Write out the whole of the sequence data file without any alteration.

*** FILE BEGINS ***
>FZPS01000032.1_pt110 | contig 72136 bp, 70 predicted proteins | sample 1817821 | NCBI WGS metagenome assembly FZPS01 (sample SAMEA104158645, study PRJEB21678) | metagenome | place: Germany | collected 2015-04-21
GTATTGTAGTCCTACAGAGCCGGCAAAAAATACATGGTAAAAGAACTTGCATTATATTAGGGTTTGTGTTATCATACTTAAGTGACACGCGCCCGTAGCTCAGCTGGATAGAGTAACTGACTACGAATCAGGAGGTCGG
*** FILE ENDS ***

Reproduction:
>FZPS01000032.1_pt110 | contig 72136 bp, 70 predicted proteins | sample 1817821 | NCBI WGS metagenome assembly FZPS01 (sample SAMEA104158645, study PRJEB21678) | metagenome | place: Germany | collected 2015-04-21
GTATTGTAGTCCTACAGAGCCGGCAAAAAATACATGGTAAAAGAACTTGCATTATATTAGGGTTTGTGTTATCATACTTAAGTGACACGCGCCCGTAGCTCAGCTGGATAGAGTAACTGACTACGAATCAGGAGGTCGG